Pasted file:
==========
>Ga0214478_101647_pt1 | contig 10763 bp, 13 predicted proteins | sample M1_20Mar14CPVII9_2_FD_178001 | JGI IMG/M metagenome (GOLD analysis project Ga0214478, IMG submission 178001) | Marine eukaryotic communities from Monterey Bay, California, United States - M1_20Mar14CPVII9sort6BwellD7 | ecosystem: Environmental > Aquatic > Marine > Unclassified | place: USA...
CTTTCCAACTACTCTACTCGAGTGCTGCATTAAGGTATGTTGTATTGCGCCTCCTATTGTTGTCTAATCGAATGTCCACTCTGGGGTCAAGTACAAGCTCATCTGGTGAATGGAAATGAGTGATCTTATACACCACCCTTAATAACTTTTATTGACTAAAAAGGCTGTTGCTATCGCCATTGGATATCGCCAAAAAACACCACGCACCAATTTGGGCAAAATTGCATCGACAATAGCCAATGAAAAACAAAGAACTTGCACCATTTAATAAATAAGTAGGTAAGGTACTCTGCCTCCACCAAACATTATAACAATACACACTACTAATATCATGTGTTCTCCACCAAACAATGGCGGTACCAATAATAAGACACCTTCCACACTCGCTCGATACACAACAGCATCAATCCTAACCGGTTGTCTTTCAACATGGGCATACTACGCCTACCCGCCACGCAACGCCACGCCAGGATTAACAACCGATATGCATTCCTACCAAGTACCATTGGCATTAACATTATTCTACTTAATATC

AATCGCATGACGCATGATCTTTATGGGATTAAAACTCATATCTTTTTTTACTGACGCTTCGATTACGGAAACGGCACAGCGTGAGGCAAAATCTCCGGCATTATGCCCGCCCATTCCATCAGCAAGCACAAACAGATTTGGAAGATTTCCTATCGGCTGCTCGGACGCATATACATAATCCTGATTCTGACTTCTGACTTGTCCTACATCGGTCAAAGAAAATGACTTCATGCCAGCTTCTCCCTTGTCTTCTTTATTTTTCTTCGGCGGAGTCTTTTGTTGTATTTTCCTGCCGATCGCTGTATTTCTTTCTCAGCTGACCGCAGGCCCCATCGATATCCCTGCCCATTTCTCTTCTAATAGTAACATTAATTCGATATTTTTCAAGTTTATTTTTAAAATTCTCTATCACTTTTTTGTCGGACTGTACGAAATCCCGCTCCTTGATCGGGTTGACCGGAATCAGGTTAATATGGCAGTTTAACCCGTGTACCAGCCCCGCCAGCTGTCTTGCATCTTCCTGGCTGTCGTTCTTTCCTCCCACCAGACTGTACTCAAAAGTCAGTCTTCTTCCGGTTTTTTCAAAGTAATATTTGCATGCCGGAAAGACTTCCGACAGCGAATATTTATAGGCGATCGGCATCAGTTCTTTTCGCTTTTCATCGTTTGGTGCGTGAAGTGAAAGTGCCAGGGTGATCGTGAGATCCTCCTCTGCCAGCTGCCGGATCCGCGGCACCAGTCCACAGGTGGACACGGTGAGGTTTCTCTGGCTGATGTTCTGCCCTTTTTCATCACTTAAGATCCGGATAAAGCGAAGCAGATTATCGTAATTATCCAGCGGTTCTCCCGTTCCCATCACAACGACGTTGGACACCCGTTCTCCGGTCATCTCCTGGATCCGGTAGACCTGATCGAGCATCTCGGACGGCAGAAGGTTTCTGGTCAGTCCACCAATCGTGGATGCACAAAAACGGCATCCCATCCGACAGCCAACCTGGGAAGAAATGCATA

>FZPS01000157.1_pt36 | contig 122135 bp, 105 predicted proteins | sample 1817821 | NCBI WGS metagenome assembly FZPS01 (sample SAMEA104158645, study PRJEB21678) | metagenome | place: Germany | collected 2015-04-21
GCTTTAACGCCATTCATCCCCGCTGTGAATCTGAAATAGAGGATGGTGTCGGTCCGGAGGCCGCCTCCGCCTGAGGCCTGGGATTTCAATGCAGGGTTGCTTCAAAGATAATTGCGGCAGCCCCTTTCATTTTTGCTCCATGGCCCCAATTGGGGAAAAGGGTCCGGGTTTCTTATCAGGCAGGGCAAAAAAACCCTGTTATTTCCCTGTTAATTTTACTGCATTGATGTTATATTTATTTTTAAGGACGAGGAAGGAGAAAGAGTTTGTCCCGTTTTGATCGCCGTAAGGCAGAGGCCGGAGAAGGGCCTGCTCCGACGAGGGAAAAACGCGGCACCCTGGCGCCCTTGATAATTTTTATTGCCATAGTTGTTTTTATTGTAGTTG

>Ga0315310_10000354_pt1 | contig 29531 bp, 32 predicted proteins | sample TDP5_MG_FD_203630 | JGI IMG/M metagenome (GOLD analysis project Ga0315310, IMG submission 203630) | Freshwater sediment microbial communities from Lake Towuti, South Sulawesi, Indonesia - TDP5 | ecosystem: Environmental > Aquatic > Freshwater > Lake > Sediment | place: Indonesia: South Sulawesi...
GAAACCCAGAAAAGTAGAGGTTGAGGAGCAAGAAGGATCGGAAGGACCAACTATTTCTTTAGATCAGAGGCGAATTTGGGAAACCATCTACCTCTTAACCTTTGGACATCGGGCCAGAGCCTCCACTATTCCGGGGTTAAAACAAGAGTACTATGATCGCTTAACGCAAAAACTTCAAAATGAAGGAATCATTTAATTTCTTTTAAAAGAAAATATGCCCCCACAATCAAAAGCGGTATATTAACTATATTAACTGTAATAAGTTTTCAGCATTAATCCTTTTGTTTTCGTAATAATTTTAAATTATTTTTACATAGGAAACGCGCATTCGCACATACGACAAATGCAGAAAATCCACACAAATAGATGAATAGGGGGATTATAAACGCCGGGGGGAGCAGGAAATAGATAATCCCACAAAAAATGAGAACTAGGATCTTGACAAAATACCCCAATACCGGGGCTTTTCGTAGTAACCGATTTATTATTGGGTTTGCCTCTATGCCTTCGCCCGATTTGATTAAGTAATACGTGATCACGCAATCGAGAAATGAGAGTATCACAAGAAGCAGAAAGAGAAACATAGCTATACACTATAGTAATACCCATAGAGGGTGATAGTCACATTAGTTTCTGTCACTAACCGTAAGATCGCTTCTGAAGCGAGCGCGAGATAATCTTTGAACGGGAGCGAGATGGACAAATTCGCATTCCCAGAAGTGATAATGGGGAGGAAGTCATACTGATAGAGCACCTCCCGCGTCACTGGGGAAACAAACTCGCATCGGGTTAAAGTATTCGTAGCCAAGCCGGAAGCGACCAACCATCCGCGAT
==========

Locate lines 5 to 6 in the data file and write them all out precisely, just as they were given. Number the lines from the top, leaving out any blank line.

GCTTTAACGCCATTCATCCCCGCTGTGAATCTGAAATAGAGGATGGTGTCGGTCCGGAGGCCGCCTCCGCCTGAGGCCTGGGATTTCAATGCAGGGTTGCTTCAAAGATAATTGCGGCAGCCCCTTTCATTTTTGCTCCATGGCCCCAATTGGGGAAAAGGGTCCGGGTTTCTTATCAGGCAGGGCAAAAAAACCCTGTTATTTCCCTGTTAATTTTACTGCATTGATGTTATATTTATTTTTAAGGACGAGGAAGGAGAAAGAGTTTGTCCCGTTTTGATCGCCGTAAGGCAGAGGCCGGAGAAGGGCCTGCTCCGACGAGGGAAAAACGCGGCACCCTGGCGCCCTTGATAATTTTTATTGCCATAGTTGTTTTTATTGTAGTTG

>Ga0315310_10000354_pt1 | contig 29531 bp, 32 predicted proteins | sample TDP5_MG_FD_203630 | JGI IMG/M metagenome (GOLD analysis project Ga0315310, IMG submission 203630) | Freshwater sediment microbial communities from Lake Towuti, South Sulawesi, Indonesia - TDP5 | ecosystem: Environmental > Aquatic > Freshwater > Lake > Sediment | place: Indonesia: South Sulawesi...